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Dolan eyes up right deal for Meath
By Daragh Ó Conchúir
When Meath reached the Final of the Irish Daily Star National League Division 2 Final in 2012, just 12 months after collecting Division 3 honours, there was a strong sense that this was a team on a steep upward trajectory.
Defeat to Derry would not have been considered a serious setback and they went on to overcome Down in the All-Ireland Premier Junior decider.
There was considerable optimism that Meath would carry that momentum through to the following season and make a bold bid for a sitting at the top table in both league and championship.
It didn’t work out like that but now, the reinvigorated Royals have made it back to a final, with Galway providing the opposition this time.
In the good and bad days, Jane Dolan has been a real constant, the scoring threat that if nullified, considerably reduces the chances of victory for her side.
That brings considerable pressure but the Blackhall Gaels sharpshooter is accustomed to it now. It comes with the territory, as is the case in her professional life as a property investor.
“I work on the commercial side of things, buying and selling blocks and stuff like that” says Dolan. “It’s good. The market was mental for the last few years but it seems to be settling down a bit. It’s busy.
Dolan was coming out of college when the sector hit rock bottom but ironically, this provided opportunity.
“I was lucky in a sense. The year I came out of our class, a lot went travelling and a lot went out and did masters. So I just put my CV out and got a job. There was a stage where I didn’t know what would happen.
“The thing with property is that there are so many different departments and I think I’ve been lucky the way things have gone. And I’m in a good company as well, DTZ, the commercial side of Sherry Fitzgerald. They’re very good to me.”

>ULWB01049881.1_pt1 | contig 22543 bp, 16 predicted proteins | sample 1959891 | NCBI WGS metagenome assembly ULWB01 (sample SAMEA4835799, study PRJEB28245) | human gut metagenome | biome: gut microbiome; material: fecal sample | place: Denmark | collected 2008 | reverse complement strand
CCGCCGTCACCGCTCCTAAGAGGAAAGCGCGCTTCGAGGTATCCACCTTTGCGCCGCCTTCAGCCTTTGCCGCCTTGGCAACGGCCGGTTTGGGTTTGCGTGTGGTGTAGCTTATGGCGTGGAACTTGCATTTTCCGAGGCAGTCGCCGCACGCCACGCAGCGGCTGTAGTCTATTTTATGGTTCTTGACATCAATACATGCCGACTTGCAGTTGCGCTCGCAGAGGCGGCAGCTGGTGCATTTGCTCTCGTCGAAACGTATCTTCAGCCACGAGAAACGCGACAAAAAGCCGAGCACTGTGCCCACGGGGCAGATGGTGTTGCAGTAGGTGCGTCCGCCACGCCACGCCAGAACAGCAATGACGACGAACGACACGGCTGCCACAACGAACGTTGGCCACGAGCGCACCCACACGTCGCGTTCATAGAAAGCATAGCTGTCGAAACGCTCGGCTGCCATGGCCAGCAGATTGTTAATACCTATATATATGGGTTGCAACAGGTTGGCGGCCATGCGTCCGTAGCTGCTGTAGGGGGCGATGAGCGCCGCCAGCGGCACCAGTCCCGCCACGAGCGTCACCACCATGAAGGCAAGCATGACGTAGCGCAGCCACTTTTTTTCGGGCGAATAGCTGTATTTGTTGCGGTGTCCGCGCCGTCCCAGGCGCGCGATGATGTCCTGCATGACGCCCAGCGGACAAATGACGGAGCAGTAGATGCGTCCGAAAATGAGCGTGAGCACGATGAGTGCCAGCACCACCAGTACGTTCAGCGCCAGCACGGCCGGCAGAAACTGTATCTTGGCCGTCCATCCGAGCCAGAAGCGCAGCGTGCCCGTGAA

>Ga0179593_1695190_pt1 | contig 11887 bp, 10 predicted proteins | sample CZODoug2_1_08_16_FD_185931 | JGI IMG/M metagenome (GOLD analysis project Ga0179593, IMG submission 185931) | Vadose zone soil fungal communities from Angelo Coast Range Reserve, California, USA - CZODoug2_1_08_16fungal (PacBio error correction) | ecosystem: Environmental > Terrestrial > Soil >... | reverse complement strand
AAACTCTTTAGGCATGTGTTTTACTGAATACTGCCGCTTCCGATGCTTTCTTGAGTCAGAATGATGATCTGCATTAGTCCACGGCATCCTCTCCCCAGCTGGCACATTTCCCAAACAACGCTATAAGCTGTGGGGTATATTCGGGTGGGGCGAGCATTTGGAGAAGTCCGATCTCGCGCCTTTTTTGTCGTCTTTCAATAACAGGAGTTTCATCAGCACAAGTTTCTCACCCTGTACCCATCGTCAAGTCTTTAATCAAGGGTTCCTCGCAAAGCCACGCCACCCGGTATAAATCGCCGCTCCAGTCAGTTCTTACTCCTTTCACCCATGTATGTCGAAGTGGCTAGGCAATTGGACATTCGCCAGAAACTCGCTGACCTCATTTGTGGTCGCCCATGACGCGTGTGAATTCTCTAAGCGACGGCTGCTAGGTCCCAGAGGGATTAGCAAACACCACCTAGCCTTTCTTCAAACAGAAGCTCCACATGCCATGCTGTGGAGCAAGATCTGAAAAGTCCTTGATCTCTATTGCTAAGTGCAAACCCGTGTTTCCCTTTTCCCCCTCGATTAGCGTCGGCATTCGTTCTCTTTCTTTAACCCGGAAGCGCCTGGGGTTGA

The boss is a Galwegian but as yet, hasn’t called the 28-year-old in for overtime tomorrow, though his compatriots wouldn’t mind.
Certainly, Dolan knows the strengths possessed by the Tribeswomen, and won’t be fooled by the 3-17 to 1-5 success when they met six weeks ago in Trim.
“Kildare are always very strong and anytime we play them, it’s always a typical derby. So Galway must be strong but we know that.
We played them in the group. We beat them but it was a very tough challenge. I came out the worst of a few tackles so I know what’s coming. They’ll be tough, they’ll have a stronger team out this time and we’ll have to get our heads right.”
Crucially, everything feels right with Meath now under John Davis, the manager who oversaw their rise from Division 4 to Division 2, and took a short sabbatical before returning last year.
“We’ve put an awful lot of work in this year. We were back in December for strength and conditioning, Maria Kealy put us through our paces. We’re in good nick at this stage.
“To be honest, we’ve been in Division 2 now for five years. We reached the final in our first year and got beaten by a very good Derry team and ever since then we haven’t been able to get back to the final.
“I’m one of the older players on that team and I’d like to think I’m not that old! We’re a young team but a lot of us have been there a long time and are quite experienced.”
“The ambition is to get to three finals and if we can win them, even better. We’re in our first final now so hopefully we can win it. It’s a great thing for a team.
“There’s a few of us that would have been on the team that won the Junior All-Ireland (in 2012) but a lot of the younger girls wouldn’t know what it’s like. We got to a Leinster Final last year but it would be unbelievable to win a national competition. And Division 1 is where you want to be.”
Like a lot of panellists, Dolan played football for Meath but opted to concentrate on Camogie. With the county board and clubs working hard on grassroots level, she feels the future is bright.
“We’re lucky we had a really good minor team that stayed together, along with a number of older girls that wanted to get things up and running and they did. After us, another wave of younger girls came along. Meath Camogie is strong now, there’s a good underage set-up and a good few of the minors are coming through to the squad which is great for training. We wouldn’t have had that before. It
makes a massive difference.
“Even the club scene is picking up. There’s a lot more clubs popping up, a lot more kids playing. There is still work to be done – my own club wouldn’t have an underage structure which is a pity – but a lot of others are so we just have to keep it going and keep building.”
A win Saturday would be another step on the way.

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